- The latest edition of La Furia Umana is now available in print, with some content online as well, and features a collection of pieces on Joseph Losey and Bertrand Bonello.
- Esteemed film critic Dave Kehr has been named the MoMA Adjunct Curator for Film.
- The Rome Film Festival is just a couple weeks away, and the competition (which will be presided over by this year's head of the jury, James Gray) has some exciting titles. I'm especially jealous of those who'll get to see Takashi Miike's brilliantly titled The Mole Song: Undercover Agent Reiji, which had an awesome teaser pop up recently. Out of competition it looks like there's an hour-long film from Miike as well, and Castello Cavalcanti, a new short from Wes Anderson.
- Above: the first trailer for Wes Anderson's The Grand Budapest Hotel.
- A web exclusive piece from Sight & Sound: filmmakers Ben Rivers and Albert Serra have a chat.
- One last dispatch from David Bordwell on the Vancouver International Film Festival. This one covers new films from Hirokazu Kore-eda, Jia Zhangke, Manoel de Oliveira, and Jean-Luc Godard.
- Outlaw Vern recounts his entryway into the cinema of Dario Argento, through his 1975 masterpiece Deep Red, and goes on to describe the pleasure of seeing the legendary horror composers Goblin perform live in Seattle (I was lucky enough to catch their appearance in Vancouver!).
- In The Film Society of Lincoln Center's blog, producer Don Boyd writes about his experience working with Jean-Luc Godard on the omnibus film Aria:
"I first came across Jean-Luc Godard above a Leicester Square camera shop near the London Film School in 1968 when he came to London with One Plus One aka Sympathy for the Devil featuring the Rolling Stones. The room was packed with journalists and they were taunting him. This was the era of les soixante-huitards, and Godard’s outrageous vociferous political opinions were already legendary. One stupid tabloid hack asked him why he thought that his films deserved so much public attention and contemporary cultural validity. Godard paused and with absolutely no irony at all said, and I paraphrase from memory:
'I will give you £50: Go downstairs and buy ten 8mm movie cameras, and ten rolls of film. Take them into the street and stop the first ten people you meet there. Give them a camera each and a roll of film and ask them to make a film. Their film will have as much validity as mine, and certainly more than the article that you will write about me.' This was one of the most inspirational moments in my budding directorial career."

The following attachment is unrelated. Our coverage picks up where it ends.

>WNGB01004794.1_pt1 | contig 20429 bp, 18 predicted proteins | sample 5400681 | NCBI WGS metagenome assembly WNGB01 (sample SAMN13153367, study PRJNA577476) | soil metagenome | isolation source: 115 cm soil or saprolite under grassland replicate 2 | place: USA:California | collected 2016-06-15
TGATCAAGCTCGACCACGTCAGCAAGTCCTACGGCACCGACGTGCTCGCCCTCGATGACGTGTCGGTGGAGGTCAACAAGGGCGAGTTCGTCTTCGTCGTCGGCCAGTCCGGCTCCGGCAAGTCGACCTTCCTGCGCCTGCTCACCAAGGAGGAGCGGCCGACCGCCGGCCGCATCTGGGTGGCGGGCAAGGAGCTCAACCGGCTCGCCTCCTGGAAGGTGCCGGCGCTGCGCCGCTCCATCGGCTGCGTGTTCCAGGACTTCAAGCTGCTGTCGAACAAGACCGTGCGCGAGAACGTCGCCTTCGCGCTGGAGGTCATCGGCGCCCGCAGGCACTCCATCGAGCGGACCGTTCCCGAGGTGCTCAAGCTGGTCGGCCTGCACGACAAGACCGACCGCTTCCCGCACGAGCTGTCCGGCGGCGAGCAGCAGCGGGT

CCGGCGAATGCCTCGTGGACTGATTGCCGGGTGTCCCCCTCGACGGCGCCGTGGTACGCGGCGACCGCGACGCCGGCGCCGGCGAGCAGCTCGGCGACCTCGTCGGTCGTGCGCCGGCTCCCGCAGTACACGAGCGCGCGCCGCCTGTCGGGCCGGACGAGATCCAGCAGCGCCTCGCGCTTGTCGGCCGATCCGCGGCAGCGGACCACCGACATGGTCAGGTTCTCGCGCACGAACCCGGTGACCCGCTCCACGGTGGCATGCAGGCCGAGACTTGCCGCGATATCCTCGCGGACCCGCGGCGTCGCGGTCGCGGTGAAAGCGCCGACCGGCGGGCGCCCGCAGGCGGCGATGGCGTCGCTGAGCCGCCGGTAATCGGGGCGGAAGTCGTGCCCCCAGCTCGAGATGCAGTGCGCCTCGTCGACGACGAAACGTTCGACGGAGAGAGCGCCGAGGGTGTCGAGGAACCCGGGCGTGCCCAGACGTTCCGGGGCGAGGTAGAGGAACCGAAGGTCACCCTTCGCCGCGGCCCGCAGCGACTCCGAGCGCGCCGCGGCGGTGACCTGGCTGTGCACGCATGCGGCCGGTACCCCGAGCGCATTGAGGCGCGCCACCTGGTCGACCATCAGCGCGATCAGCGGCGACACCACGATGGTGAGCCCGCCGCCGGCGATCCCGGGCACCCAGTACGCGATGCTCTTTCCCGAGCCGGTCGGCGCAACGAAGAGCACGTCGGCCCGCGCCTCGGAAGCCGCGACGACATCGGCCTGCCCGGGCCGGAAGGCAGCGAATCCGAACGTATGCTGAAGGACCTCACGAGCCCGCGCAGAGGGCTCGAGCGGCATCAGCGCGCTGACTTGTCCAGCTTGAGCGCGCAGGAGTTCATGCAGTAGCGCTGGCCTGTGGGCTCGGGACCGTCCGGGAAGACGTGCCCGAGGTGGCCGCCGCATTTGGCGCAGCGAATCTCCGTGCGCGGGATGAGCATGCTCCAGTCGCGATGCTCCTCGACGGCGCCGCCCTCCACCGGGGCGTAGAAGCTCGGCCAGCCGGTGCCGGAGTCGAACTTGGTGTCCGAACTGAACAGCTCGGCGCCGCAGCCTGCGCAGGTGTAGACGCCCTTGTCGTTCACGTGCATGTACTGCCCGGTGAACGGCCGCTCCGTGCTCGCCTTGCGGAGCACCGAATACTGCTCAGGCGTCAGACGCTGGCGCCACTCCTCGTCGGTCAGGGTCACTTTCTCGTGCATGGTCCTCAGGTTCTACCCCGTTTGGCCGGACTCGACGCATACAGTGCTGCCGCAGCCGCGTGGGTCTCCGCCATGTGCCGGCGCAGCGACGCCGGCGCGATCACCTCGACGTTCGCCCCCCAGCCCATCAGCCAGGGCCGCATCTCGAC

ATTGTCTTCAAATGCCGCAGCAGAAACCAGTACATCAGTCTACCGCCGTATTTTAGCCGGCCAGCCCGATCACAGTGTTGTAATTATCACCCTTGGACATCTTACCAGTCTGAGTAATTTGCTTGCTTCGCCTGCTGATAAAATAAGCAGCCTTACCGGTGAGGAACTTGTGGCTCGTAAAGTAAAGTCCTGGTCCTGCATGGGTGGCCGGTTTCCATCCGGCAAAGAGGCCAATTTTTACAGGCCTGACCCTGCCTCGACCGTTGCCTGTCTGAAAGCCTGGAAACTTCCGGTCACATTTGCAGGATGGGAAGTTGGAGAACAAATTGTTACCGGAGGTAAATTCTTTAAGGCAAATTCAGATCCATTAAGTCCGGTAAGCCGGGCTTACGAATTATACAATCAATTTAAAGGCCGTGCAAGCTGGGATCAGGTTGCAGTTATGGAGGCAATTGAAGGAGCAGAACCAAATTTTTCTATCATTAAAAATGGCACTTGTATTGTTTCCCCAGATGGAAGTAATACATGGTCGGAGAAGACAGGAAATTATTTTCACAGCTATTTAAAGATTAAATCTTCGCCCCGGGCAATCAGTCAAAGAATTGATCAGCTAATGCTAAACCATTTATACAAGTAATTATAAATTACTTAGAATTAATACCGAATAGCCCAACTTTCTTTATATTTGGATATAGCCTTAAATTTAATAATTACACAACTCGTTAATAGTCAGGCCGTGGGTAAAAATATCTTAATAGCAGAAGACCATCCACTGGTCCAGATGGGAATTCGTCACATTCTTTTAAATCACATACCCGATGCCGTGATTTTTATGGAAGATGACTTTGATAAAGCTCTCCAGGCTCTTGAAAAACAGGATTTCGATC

- Above: Swiss publishers Fold and everyedition have put out a replica of the newsstand magazine from John Carpenter's They Live "that the film's protagonist Nada picks up while first realizing he can – while wearing the sunglasses – 'see' through the gloss of consumer society and even the 'aliens' who control it."
- In the 37th issue of Screening the Past, Adrian Martin has edited Part 1 of "Aesthetic Issues in World Cinema", which features a piece by Nicole Brenez entitled "Political Cinema Today — The New Exigencies: For a Republic of Images":
"I wish to question what could be an internationalism for today, in the field of cinema – a critical internationalism that defies the powers of state, nation, administration and global economy. Almost all the examples I will cite are provided by filmmakers who are trying to help, through images, people other than their own. Thanks to the films themselves, it seems possible to consider, even very briefly, new proposals concerning the conception of history; the conception of the history of cinema; of an oeuvre; of the filmmaker; of political forms; of curating; and, finally, of spectatorship.
But the main issue here, the main contemporary event, is the suppression of the ‘division of labour’ (la division du travail). Today, anyone has the technical possibility to become a producer of images, a film critic, a curator, even a teacher of cinema. And that is the most beautiful and fertile dimension of cinema: no longer a matter of experts or of specialised activities, it has become, simply, different gestures that the same person can accomplish during a single day: film something, post it on a website, present, discuss, defend it, and comment on other images. Whatever the quality or the tastes, these are now daily gestures for a new generation all over the world."
From the archives.
- Above: I don't know about you but I'm tired of waiting for The Wolf of Wall Street (though the release date is now confirmed for Christmas day). For temporary appeasement, here's Martin Scorsese's late mother, Catherine, making pizza on television with David Letterman. Thanks goes to Neil Bahadur for this one.